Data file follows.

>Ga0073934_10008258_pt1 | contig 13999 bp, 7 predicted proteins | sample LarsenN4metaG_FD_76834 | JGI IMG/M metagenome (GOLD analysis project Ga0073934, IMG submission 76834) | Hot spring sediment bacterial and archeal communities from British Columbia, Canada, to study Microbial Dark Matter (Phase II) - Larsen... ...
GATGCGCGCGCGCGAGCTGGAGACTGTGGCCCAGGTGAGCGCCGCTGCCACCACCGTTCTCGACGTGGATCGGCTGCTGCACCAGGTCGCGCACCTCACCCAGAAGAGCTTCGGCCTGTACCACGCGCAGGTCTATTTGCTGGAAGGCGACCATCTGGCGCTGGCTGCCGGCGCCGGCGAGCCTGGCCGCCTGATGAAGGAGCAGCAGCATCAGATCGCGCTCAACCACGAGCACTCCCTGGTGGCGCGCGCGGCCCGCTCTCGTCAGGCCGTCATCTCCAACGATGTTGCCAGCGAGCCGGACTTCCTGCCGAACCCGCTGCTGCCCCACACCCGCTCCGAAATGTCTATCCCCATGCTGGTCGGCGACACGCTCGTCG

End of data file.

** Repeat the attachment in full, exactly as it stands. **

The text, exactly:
>Ga0073934_10008258_pt1 | contig 13999 bp, 7 predicted proteins | sample LarsenN4metaG_FD_76834 | JGI IMG/M metagenome (GOLD analysis project Ga0073934, IMG submission 76834) | Hot spring sediment bacterial and archeal communities from British Columbia, Canada, to study Microbial Dark Matter (Phase II) - Larsen... ...
GATGCGCGCGCGCGAGCTGGAGACTGTGGCCCAGGTGAGCGCCGCTGCCACCACCGTTCTCGACGTGGATCGGCTGCTGCACCAGGTCGCGCACCTCACCCAGAAGAGCTTCGGCCTGTACCACGCGCAGGTCTATTTGCTGGAAGGCGACCATCTGGCGCTGGCTGCCGGCGCCGGCGAGCCTGGCCGCCTGATGAAGGAGCAGCAGCATCAGATCGCGCTCAACCACGAGCACTCCCTGGTGGCGCGCGCGGCCCGCTCTCGTCAGGCCGTCATCTCCAACGATGTTGCCAGCGAGCCGGACTTCCTGCCGAACCCGCTGCTGCCCCACACCCGCTCCGAAATGTCTATCCCCATGCTGGTCGGCGACACGCTCGTCG